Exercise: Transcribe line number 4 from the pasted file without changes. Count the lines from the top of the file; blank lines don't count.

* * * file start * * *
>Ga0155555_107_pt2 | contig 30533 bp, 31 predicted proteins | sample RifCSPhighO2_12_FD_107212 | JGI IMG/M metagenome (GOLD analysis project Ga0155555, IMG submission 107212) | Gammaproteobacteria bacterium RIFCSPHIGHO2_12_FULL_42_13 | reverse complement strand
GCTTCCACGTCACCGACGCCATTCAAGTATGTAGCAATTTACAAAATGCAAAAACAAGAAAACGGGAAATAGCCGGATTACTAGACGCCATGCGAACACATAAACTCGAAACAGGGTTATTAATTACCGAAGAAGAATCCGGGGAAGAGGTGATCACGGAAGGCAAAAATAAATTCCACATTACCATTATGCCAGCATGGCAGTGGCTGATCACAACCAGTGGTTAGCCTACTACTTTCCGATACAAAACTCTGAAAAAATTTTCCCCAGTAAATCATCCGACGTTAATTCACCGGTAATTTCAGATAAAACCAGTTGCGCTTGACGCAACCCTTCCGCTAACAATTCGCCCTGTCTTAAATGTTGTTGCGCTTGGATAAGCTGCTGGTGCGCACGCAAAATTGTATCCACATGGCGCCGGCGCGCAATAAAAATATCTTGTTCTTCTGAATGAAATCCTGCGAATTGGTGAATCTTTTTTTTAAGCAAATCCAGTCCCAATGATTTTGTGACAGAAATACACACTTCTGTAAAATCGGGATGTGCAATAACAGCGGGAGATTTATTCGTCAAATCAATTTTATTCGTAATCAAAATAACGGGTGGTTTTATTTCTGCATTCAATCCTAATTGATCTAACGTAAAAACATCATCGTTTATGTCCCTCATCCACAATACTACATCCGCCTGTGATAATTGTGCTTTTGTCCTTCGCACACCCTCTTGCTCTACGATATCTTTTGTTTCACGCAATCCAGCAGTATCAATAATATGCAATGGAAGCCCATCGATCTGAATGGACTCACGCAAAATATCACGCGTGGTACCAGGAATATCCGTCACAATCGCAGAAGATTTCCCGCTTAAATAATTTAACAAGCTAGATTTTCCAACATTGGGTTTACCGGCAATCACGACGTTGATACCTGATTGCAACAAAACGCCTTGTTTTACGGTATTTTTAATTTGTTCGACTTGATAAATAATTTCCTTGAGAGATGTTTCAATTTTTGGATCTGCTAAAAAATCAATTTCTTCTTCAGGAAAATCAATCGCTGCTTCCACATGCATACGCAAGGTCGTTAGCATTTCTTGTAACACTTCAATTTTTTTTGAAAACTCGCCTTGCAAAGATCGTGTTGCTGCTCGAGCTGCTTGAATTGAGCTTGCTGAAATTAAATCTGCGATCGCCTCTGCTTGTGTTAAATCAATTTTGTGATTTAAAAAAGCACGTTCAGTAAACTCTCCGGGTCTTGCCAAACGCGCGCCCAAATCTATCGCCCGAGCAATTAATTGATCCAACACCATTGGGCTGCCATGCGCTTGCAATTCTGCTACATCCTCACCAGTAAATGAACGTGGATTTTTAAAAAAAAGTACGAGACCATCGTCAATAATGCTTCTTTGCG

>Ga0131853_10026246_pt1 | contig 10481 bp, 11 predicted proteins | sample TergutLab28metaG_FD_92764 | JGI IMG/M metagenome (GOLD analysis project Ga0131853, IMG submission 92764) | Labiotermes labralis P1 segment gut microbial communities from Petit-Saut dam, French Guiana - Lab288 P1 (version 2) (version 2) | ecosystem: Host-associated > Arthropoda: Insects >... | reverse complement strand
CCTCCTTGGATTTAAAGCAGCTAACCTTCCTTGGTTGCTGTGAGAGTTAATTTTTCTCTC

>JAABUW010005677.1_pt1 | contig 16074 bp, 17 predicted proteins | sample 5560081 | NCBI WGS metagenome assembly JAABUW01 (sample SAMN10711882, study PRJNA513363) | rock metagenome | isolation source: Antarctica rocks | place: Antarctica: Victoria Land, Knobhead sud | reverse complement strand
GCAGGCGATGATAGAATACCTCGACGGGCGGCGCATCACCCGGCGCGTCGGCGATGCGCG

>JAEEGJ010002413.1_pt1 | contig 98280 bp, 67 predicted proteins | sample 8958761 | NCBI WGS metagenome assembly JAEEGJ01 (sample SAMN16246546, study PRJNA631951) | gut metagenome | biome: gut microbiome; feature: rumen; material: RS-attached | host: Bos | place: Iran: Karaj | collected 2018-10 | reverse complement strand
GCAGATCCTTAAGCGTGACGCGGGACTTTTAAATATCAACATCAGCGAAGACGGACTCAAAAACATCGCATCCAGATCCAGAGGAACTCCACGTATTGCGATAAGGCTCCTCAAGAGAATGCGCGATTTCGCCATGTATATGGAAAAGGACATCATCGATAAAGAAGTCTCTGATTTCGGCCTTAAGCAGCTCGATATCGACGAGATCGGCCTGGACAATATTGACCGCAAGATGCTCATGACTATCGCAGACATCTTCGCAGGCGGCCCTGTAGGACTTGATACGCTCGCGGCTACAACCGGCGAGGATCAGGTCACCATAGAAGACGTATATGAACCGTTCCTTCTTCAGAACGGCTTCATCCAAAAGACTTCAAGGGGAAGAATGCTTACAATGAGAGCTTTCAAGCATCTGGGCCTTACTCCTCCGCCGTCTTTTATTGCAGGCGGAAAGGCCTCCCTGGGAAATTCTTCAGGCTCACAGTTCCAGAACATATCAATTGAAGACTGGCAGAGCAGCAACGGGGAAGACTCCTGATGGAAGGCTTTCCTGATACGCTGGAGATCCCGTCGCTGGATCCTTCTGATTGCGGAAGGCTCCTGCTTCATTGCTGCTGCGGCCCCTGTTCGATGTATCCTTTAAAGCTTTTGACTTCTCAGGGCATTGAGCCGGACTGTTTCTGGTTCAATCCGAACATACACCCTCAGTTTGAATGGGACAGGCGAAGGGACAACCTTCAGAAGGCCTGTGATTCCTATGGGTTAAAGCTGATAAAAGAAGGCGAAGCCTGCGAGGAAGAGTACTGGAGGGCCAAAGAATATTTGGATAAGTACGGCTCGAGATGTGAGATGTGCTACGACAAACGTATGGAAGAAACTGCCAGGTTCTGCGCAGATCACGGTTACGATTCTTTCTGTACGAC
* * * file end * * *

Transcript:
CCTCCTTGGATTTAAAGCAGCTAACCTTCCTTGGTTGCTGTGAGAGTTAATTTTTCTCTC